'A Portrait of the Fan Editor as a Child, Part 1' 
  opening comments by Nicki Lynch; title illo by Sheryl Birkhead
Welcome to our special 'food and drink' theme issue of Mimosa. While Rich and I have featured themes in previous issues, in a very subtle manner, this is the first time we had a theme in advance and solicited contributions directly. As you can see, the result is our largest issue ever. It was also our most difficult to put together, which may make us think twice before attempting something like this again.

One of the hardest things about this issue was coming up with food stories of our own. I didn't really have any food 'adventures' while growing up. But I do have some pretty strong memories of food and mealtimes from my childhood, and I'll share some of them with you.

In our family, food was sacrosanct; one did not play with or waste food. We never had food fights or threw away perfectly good food. Nothing was wasted. I suppose much of this attitude came from the era my mother grew up in -- the Depression. She grew up in a small town where everyone had enough land to have a cow, a few chickens, and a garden.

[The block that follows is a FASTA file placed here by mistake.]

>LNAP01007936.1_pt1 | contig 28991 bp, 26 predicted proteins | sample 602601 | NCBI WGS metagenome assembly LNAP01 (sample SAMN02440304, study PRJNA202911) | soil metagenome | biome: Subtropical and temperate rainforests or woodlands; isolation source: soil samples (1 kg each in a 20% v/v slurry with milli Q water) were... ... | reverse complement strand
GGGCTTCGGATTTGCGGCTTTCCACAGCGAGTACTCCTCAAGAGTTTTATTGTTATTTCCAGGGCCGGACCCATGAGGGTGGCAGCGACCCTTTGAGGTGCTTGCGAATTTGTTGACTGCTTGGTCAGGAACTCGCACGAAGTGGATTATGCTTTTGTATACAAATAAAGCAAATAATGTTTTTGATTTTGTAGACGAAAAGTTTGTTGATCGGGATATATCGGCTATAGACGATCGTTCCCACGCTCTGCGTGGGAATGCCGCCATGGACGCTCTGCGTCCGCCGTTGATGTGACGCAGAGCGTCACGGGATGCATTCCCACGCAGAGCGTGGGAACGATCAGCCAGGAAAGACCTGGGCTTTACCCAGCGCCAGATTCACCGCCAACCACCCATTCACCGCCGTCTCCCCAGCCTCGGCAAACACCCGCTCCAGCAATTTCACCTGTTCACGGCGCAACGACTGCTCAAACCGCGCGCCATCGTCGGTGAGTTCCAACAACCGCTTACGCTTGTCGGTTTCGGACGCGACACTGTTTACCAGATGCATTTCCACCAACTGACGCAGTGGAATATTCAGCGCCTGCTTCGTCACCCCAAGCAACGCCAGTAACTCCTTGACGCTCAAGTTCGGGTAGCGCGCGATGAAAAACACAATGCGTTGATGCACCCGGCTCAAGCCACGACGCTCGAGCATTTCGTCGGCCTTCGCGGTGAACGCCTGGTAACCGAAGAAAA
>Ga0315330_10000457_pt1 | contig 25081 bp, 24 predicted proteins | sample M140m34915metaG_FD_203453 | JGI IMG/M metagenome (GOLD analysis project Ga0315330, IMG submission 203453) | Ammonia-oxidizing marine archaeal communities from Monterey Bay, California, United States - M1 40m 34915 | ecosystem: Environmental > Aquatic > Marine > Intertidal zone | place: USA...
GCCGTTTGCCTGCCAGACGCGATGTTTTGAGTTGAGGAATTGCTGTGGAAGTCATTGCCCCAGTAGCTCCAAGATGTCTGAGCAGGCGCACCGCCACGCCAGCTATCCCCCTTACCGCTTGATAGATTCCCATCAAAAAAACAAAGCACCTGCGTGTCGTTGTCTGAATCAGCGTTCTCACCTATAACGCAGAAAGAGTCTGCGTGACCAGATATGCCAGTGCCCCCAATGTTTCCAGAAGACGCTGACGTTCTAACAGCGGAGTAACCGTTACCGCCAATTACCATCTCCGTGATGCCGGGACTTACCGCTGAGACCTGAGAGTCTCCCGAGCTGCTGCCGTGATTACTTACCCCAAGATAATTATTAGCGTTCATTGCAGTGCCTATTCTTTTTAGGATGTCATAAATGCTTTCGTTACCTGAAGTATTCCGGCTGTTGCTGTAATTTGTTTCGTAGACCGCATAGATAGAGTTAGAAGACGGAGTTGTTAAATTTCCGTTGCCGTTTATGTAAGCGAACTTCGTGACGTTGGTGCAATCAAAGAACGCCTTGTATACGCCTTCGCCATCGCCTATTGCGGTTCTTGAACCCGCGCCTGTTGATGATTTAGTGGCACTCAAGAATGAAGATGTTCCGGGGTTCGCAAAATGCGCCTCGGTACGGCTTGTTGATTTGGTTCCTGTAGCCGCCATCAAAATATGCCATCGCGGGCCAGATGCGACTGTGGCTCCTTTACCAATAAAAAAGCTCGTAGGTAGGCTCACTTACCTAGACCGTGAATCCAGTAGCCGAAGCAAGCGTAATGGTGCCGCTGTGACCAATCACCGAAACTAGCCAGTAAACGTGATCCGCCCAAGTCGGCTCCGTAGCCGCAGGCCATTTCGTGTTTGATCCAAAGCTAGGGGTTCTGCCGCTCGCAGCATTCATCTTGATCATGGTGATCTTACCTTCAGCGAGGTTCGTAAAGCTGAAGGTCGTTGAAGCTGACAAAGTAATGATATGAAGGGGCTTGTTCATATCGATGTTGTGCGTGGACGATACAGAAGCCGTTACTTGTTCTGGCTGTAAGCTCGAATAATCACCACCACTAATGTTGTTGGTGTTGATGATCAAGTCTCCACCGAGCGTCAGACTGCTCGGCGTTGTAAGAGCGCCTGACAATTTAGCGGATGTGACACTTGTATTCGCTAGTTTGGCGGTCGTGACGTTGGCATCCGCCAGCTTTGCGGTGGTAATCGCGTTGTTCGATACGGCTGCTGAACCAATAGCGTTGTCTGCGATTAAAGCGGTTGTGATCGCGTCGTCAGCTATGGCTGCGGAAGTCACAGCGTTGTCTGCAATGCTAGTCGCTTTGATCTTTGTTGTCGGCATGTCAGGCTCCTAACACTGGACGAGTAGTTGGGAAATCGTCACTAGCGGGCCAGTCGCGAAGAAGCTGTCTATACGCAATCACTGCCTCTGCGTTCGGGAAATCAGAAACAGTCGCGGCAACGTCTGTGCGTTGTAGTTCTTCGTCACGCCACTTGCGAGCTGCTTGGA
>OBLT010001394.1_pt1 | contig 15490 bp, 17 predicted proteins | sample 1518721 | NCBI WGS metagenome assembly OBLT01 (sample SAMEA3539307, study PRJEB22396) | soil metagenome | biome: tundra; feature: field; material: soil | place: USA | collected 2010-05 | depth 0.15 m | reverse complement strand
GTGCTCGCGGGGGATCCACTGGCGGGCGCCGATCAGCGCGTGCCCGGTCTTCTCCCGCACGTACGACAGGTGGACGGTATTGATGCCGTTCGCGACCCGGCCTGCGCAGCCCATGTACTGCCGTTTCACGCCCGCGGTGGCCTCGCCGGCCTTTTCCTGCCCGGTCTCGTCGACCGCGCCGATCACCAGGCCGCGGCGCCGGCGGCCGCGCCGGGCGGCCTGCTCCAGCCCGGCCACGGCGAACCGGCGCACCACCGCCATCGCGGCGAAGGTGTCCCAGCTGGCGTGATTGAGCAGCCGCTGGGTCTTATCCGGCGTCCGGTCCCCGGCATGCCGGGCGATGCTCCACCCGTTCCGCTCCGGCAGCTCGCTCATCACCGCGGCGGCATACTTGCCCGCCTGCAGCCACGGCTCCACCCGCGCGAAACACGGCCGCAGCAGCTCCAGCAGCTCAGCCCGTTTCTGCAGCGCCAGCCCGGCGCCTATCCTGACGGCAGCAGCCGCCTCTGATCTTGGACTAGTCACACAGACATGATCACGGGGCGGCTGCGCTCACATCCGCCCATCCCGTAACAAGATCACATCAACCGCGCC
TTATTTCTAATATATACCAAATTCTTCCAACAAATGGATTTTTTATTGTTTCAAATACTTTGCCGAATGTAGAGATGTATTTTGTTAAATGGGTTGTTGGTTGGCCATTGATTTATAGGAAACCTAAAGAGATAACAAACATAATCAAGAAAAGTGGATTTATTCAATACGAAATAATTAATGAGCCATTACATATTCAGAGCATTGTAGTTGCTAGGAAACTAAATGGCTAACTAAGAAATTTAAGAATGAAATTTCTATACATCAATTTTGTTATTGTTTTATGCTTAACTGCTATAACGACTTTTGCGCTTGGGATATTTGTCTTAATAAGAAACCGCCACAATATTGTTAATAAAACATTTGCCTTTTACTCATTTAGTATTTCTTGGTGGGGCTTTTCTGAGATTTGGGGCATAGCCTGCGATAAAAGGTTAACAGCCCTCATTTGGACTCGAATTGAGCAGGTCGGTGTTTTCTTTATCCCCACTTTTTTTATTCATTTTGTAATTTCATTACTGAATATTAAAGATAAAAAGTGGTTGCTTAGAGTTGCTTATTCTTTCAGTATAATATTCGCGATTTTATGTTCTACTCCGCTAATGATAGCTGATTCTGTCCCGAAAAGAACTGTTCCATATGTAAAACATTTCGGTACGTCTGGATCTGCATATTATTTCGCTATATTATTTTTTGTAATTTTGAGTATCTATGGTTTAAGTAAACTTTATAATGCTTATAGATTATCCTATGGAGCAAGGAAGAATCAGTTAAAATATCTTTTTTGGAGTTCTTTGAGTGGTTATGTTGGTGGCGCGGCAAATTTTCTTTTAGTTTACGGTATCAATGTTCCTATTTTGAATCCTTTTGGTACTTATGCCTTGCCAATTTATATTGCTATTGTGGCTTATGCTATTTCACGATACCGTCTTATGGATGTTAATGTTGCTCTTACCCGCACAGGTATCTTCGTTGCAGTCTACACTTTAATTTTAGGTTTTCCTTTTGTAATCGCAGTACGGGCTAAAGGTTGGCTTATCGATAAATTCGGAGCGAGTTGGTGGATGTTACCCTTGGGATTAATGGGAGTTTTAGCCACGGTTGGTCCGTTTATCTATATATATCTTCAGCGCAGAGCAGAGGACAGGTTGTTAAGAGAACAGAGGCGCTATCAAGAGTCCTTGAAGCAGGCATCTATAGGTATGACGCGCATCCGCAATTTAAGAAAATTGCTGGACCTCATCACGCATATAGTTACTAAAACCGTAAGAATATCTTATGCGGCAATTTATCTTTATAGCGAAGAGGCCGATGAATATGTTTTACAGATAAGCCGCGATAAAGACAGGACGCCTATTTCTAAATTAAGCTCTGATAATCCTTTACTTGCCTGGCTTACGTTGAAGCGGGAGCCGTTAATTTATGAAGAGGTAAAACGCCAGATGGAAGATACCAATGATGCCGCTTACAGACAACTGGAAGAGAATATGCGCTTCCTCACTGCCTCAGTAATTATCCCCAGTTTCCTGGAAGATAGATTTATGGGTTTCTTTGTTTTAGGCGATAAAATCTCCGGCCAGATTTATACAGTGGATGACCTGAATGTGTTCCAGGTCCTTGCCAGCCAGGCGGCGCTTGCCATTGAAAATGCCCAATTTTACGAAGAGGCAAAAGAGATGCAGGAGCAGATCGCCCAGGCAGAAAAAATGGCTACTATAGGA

My father died when I was five, so my mother, sister and I moved in with my grandparents and back into the saving ways of small town folk. We knew we had to make do or go without. Unlike the throwaway economy we have today, everything was saved and used again, no matter how long it took to find a use for it.

While growing up at my grandparents, I learned quite a bit about how food was produced. Grandma had chickens and would occasionally kill one to eat. She also had a large garden that we helped out in, planting the various crops in the spring (according to the moon), caring for the plants in the summer, and harvesting the vegetables in the fall. During the winter, we ate what had been canned and planned for next year.